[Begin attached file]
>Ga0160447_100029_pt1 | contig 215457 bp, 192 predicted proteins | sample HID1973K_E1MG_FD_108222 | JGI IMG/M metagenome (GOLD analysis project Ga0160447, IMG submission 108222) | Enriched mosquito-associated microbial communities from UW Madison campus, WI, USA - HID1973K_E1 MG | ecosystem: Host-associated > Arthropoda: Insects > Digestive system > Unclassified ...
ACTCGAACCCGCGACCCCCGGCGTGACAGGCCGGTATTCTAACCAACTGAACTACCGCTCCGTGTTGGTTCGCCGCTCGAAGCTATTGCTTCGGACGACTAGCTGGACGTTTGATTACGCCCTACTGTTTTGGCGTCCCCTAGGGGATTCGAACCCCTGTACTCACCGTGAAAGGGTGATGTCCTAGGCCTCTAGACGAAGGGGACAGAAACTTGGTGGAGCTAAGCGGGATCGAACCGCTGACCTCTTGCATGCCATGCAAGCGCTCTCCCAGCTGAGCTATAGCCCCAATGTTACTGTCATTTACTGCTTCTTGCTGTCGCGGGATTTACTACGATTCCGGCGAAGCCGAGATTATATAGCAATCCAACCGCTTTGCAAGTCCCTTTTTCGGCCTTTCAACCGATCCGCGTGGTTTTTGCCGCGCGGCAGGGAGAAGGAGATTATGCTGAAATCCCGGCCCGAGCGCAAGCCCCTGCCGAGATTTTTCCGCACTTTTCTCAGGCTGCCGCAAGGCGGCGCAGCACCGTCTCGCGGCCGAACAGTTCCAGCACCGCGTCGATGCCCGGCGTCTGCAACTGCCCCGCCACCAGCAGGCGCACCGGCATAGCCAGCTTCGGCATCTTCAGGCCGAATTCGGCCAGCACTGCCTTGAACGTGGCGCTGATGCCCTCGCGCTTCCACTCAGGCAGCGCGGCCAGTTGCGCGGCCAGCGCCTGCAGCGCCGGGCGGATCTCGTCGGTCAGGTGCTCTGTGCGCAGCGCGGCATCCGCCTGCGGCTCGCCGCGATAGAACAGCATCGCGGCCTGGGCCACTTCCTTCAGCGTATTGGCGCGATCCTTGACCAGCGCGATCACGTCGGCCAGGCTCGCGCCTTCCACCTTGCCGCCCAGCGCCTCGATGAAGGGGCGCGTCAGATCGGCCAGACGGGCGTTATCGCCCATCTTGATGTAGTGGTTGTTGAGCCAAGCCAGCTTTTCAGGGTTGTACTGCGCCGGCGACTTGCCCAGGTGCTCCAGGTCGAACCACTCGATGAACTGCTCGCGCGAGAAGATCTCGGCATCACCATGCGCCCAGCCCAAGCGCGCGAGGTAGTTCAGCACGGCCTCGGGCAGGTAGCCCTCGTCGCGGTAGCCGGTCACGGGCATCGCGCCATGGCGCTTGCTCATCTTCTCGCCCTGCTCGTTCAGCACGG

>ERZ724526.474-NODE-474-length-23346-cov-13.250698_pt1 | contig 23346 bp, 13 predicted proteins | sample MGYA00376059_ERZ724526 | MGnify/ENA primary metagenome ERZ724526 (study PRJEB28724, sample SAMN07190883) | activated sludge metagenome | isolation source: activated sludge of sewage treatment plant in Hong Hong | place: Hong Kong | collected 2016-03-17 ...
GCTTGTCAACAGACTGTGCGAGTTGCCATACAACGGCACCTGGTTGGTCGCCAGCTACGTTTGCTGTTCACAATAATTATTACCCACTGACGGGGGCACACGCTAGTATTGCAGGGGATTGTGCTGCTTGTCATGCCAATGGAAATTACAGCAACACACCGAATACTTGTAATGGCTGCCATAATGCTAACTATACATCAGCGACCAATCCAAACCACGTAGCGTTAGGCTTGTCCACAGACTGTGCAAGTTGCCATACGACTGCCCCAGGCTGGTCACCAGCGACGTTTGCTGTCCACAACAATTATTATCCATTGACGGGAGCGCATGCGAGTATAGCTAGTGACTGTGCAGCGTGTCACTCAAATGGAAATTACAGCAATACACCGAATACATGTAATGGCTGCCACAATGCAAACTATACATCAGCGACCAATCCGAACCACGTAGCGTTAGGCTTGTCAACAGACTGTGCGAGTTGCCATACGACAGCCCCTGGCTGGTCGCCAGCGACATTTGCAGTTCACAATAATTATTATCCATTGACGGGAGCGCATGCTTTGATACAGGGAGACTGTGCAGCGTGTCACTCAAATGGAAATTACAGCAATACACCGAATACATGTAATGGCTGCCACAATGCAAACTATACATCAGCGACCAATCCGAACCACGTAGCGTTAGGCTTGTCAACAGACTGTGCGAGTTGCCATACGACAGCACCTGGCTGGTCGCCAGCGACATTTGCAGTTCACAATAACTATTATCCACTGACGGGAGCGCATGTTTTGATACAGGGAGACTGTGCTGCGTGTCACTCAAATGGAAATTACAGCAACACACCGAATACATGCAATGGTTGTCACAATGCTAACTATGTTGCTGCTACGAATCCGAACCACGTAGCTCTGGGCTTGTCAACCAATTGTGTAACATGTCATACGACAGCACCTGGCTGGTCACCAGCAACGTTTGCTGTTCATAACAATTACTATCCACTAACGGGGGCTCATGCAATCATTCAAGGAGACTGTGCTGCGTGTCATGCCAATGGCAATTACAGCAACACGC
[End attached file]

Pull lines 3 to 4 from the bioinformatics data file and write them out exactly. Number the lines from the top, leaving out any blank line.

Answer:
>ERZ724526.474-NODE-474-length-23346-cov-13.250698_pt1 | contig 23346 bp, 13 predicted proteins | sample MGYA00376059_ERZ724526 | MGnify/ENA primary metagenome ERZ724526 (study PRJEB28724, sample SAMN07190883) | activated sludge metagenome | isolation source: activated sludge of sewage treatment plant in Hong Hong | place: Hong Kong | collected 2016-03-17 ...
GCTTGTCAACAGACTGTGCGAGTTGCCATACAACGGCACCTGGTTGGTCGCCAGCTACGTTTGCTGTTCACAATAATTATTACCCACTGACGGGGGCACACGCTAGTATTGCAGGGGATTGTGCTGCTTGTCATGCCAATGGAAATTACAGCAACACACCGAATACTTGTAATGGCTGCCATAATGCTAACTATACATCAGCGACCAATCCAAACCACGTAGCGTTAGGCTTGTCCACAGACTGTGCAAGTTGCCATACGACTGCCCCAGGCTGGTCACCAGCGACGTTTGCTGTCCACAACAATTATTATCCATTGACGGGAGCGCATGCGAGTATAGCTAGTGACTGTGCAGCGTGTCACTCAAATGGAAATTACAGCAATACACCGAATACATGTAATGGCTGCCACAATGCAAACTATACATCAGCGACCAATCCGAACCACGTAGCGTTAGGCTTGTCAACAGACTGTGCGAGTTGCCATACGACAGCCCCTGGCTGGTCGCCAGCGACATTTGCAGTTCACAATAATTATTATCCATTGACGGGAGCGCATGCTTTGATACAGGGAGACTGTGCAGCGTGTCACTCAAATGGAAATTACAGCAATACACCGAATACATGTAATGGCTGCCACAATGCAAACTATACATCAGCGACCAATCCGAACCACGTAGCGTTAGGCTTGTCAACAGACTGTGCGAGTTGCCATACGACAGCACCTGGCTGGTCGCCAGCGACATTTGCAGTTCACAATAACTATTATCCACTGACGGGAGCGCATGTTTTGATACAGGGAGACTGTGCTGCGTGTCACTCAAATGGAAATTACAGCAACACACCGAATACATGCAATGGTTGTCACAATGCTAACTATGTTGCTGCTACGAATCCGAACCACGTAGCTCTGGGCTTGTCAACCAATTGTGTAACATGTCATACGACAGCACCTGGCTGGTCACCAGCAACGTTTGCTGTTCATAACAATTACTATCCACTAACGGGGGCTCATGCAATCATTCAAGGAGACTGTGCTGCGTGTCATGCCAATGGCAATTACAGCAACACGC